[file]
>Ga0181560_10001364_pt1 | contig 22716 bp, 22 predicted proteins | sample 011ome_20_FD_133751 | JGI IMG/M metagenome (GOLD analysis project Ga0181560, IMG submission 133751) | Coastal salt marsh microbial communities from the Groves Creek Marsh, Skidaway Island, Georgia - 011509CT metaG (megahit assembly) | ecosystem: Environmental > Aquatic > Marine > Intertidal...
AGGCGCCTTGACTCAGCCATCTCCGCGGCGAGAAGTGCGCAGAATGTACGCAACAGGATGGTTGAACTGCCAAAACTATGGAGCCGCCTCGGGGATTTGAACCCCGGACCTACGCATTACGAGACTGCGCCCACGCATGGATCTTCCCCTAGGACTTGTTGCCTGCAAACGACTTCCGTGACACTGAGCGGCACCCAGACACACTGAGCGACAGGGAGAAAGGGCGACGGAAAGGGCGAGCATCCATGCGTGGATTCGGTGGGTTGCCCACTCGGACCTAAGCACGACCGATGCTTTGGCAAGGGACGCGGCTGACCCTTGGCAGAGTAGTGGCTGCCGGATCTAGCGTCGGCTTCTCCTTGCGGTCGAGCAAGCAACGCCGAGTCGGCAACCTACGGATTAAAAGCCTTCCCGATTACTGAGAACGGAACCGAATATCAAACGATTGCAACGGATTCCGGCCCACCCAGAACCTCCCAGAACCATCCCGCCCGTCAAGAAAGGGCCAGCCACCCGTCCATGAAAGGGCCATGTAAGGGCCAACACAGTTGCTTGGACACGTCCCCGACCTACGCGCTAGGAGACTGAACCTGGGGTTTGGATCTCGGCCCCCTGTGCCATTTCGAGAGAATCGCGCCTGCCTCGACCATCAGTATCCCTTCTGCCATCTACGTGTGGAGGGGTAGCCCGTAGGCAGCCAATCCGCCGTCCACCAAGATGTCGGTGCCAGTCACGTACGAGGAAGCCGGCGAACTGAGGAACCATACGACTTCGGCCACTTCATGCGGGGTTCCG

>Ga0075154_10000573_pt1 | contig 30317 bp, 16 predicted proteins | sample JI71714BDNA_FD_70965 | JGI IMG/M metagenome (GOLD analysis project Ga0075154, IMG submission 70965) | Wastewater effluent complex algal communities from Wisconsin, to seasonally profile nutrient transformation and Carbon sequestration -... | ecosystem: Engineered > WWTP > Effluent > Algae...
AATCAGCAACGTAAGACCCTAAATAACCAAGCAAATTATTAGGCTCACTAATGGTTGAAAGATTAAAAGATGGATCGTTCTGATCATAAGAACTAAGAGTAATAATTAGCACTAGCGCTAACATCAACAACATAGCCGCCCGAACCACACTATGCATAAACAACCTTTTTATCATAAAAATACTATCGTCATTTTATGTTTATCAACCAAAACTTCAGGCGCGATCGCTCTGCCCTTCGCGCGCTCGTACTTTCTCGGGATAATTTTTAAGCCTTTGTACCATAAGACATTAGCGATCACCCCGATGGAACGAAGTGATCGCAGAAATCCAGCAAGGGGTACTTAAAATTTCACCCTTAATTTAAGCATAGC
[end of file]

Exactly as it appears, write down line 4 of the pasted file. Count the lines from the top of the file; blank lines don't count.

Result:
AATCAGCAACGTAAGACCCTAAATAACCAAGCAAATTATTAGGCTCACTAATGGTTGAAAGATTAAAAGATGGATCGTTCTGATCATAAGAACTAAGAGTAATAATTAGCACTAGCGCTAACATCAACAACATAGCCGCCCGAACCACACTATGCATAAACAACCTTTTTATCATAAAAATACTATCGTCATTTTATGTTTATCAACCAAAACTTCAGGCGCGATCGCTCTGCCCTTCGCGCGCTCGTACTTTCTCGGGATAATTTTTAAGCCTTTGTACCATAAGACATTAGCGATCACCCCGATGGAACGAAGTGATCGCAGAAATCCAGCAAGGGGTACTTAAAATTTCACCCTTAATTTAAGCATAGC